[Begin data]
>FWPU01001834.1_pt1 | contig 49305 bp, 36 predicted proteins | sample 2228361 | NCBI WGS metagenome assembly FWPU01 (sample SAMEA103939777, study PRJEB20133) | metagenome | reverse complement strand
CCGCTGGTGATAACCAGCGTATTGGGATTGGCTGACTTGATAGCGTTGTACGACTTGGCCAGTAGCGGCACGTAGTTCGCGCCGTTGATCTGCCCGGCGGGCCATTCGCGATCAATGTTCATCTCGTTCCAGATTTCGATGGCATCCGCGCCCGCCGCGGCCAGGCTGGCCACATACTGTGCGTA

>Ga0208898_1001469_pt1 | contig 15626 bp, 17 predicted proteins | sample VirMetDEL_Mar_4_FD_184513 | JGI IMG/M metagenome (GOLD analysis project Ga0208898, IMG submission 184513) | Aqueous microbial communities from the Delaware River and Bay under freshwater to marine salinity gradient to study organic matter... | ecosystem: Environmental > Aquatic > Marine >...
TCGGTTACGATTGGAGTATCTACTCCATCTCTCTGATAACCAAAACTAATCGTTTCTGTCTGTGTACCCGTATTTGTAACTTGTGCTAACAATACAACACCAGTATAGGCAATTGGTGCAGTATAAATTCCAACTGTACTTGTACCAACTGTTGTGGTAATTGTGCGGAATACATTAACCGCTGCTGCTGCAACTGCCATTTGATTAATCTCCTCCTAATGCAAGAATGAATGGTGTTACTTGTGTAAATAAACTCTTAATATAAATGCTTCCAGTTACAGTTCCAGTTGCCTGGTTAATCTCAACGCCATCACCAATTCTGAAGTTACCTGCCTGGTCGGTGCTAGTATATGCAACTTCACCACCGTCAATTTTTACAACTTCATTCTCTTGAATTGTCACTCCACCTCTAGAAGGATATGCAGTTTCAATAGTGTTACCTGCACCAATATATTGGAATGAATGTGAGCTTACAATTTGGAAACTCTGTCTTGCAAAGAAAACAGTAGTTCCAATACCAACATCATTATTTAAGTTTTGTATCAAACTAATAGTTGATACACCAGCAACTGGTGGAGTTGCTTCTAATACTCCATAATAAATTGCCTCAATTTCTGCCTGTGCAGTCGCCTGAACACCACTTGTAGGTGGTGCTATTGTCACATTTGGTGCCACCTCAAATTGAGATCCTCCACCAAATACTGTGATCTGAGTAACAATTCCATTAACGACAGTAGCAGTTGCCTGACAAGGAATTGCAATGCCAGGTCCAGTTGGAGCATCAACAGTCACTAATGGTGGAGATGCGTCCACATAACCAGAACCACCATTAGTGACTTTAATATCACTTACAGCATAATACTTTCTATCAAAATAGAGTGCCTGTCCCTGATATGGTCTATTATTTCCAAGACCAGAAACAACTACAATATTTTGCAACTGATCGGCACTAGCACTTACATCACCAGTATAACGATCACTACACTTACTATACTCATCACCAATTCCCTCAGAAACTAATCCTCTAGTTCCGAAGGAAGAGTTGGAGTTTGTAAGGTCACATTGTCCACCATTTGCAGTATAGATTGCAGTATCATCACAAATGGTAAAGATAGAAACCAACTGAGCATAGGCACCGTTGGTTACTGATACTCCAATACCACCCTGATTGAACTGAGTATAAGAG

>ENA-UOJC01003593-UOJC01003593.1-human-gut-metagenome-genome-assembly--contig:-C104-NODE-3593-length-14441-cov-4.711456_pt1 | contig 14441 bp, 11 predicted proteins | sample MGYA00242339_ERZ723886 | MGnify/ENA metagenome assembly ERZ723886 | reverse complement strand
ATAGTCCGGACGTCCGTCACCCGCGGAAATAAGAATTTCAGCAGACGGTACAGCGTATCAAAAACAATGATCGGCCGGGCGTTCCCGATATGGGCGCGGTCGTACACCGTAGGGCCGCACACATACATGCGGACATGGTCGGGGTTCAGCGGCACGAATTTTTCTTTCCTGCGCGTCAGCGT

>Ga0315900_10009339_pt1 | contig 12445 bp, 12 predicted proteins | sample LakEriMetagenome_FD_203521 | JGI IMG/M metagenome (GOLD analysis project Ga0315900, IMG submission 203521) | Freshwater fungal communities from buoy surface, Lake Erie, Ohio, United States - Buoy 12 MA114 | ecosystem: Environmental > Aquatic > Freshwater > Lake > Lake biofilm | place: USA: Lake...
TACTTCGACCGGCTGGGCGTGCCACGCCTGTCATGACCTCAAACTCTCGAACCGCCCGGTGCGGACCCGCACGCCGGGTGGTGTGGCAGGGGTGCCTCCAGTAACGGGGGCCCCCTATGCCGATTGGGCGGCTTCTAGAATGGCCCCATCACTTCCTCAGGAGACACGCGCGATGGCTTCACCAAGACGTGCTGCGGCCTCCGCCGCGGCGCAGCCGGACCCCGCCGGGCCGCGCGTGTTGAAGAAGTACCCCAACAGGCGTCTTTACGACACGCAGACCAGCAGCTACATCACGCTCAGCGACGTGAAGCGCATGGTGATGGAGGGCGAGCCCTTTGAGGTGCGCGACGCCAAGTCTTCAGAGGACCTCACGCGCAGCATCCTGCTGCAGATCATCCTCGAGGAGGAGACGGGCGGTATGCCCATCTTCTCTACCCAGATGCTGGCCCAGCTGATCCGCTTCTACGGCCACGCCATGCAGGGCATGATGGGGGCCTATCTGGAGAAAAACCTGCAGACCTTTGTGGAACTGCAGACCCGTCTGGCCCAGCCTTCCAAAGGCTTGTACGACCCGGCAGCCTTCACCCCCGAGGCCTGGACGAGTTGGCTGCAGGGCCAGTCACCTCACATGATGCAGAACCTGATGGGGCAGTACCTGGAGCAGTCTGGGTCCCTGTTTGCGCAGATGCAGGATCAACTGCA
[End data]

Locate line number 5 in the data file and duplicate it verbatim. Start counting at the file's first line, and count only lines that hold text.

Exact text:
>ENA-UOJC01003593-UOJC01003593.1-human-gut-metagenome-genome-assembly--contig:-C104-NODE-3593-length-14441-cov-4.711456_pt1 | contig 14441 bp, 11 predicted proteins | sample MGYA00242339_ERZ723886 | MGnify/ENA metagenome assembly ERZ723886 | reverse complement strand